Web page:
When you set out to prospect FSBO's or Expireds or potential short sale clients, you have a target audience with a known need to sell. You're looking for a response – soon.
When you begin prospecting a geographic territory, it would be nice if some of those folks were in need of your services immediately, but knowing that most of them don't need you just yet, you have a long term goal. You want to become known as "their" agent – the one they think of any time someone mentions real estate. You definitely want to gain their trust (and possibly even a sort of affection) so they wouldn't think of calling anyone else when they start to think of selling.
Thus – when you set out to create your own territory, your message needs to be a bit softer.
I (almost) had a client who is planning to use the Postal Service's "Every Door Direct" to prospect for new listings. He's going to go with the Jay Abraham "assumptive approach." So his letter will begin with "I know you're thinking of selling." It will continue with a list of other "I know..." statements.
When I mentioned that he doesn't know that, he said it didn't matter. People who are thinking of selling will wonder how he knew – and if they aren't thinking that way they wouldn't read the letter anyway.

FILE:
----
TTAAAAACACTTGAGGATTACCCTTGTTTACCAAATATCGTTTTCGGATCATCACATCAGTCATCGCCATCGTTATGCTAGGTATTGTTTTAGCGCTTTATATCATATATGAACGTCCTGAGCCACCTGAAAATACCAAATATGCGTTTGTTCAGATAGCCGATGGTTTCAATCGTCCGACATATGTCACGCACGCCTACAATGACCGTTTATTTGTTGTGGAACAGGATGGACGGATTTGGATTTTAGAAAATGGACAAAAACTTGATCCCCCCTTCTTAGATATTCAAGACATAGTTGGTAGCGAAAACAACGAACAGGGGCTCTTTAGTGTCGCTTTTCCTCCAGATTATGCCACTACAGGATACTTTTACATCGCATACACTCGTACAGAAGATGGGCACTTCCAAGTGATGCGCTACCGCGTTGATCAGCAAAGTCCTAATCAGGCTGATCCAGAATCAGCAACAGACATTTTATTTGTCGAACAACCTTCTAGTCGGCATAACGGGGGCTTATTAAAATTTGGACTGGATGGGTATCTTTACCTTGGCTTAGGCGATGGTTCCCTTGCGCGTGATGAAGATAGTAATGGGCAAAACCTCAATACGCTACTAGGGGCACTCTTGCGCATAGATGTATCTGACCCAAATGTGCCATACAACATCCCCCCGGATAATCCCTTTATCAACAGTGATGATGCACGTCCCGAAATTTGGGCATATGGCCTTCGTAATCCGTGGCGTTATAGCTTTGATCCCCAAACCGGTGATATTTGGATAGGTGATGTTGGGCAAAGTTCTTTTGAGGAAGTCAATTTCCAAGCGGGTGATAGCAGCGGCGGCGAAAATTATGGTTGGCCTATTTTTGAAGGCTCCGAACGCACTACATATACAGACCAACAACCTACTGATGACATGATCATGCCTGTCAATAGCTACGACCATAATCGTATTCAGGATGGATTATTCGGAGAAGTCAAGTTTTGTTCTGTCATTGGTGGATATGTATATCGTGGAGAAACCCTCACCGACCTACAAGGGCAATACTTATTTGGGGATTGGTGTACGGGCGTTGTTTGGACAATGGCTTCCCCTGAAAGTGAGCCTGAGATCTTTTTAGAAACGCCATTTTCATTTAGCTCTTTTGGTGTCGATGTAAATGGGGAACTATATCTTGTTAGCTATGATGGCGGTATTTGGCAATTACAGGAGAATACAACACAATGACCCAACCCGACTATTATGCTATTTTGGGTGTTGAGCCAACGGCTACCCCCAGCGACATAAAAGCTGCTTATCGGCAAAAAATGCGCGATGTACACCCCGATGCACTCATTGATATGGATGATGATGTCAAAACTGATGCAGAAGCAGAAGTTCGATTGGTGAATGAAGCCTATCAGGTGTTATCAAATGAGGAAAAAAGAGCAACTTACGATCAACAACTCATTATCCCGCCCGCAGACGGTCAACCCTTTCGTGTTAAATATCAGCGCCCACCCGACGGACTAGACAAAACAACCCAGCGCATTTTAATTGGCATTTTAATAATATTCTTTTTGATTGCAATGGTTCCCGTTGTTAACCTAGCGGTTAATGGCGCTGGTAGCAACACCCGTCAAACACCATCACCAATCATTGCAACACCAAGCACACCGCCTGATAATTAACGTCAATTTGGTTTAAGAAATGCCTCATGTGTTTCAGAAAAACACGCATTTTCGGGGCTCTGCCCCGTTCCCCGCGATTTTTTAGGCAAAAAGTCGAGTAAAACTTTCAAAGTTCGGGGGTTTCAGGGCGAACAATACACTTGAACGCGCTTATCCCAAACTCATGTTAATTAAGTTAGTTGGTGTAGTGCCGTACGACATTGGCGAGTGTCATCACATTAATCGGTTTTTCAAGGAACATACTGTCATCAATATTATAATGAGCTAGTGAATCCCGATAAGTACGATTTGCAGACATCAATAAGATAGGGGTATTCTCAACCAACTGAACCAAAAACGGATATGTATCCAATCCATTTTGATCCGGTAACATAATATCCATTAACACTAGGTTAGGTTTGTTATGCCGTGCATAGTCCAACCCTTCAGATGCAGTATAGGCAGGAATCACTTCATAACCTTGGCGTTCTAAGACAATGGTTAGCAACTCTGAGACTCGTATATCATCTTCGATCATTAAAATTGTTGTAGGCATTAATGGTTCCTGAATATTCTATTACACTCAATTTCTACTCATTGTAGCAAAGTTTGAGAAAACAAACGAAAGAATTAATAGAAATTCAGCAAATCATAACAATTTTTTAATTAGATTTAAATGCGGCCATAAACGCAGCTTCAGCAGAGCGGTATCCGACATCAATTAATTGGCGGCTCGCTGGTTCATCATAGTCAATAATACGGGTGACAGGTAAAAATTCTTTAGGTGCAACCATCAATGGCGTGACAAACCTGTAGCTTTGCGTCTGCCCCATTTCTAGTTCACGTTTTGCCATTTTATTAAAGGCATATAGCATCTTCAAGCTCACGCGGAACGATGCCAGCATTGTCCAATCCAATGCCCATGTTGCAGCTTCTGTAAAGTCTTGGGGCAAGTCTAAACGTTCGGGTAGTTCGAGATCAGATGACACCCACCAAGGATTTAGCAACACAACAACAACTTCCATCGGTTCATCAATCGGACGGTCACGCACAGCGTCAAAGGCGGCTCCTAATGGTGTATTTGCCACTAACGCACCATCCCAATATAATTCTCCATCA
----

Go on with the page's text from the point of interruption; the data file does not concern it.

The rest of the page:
In my opinion, that's short term thinking.
He's not going to establish himself as the expert in the neighborhood. People aren't going to think of him first when they think of real estate. In fact if I got that letter I'd think "Who does this arrogant jerk think he is?" right before I tossed the letter.
I've written before about beginning any letter with "I." Most people's initial reaction is "I don't know you and I don't care."
It could work - sort of.
Everyone is different, so I'm sure his approach will work for some. And I did consider writing those letters just the way he wanted them, because I generally do what my clients want done. When I decided to bow out was when he started telling me how much he'd spent for this and that seminar and how much the graphic designer was going to cost – and how I should cut my fees in half because he's going to have plenty of work for me.
Ummm… sorry. I don't want a little work at half price let alone a lot of it. I also don't want to work with a client who doesn't value either my time or the copy.
So - just as you sometimes turn down a grossly overpriced listing or "fire" a buyer client when they insist on making half price offers, I made the decision not to work with this person.
My idea about geographic territory farming does include making one assumption – that people are curious about the market in their neighborhood. So my pre-written letters include an offer to send a market report - and an offer to answer their questions if they perhaps want to know what the house down the street sold for.
I really believe my Geographic Territory Prospecting letter set (or anything you write yourself) should be used in conjunction with some in-person activity – things like attending neighborhood events, shopping or eating at neighborhood businesses, stopping by to say hello now and then, etc.
Creating and "owning" a territory is a long term project – and I think it calls for a softer approach.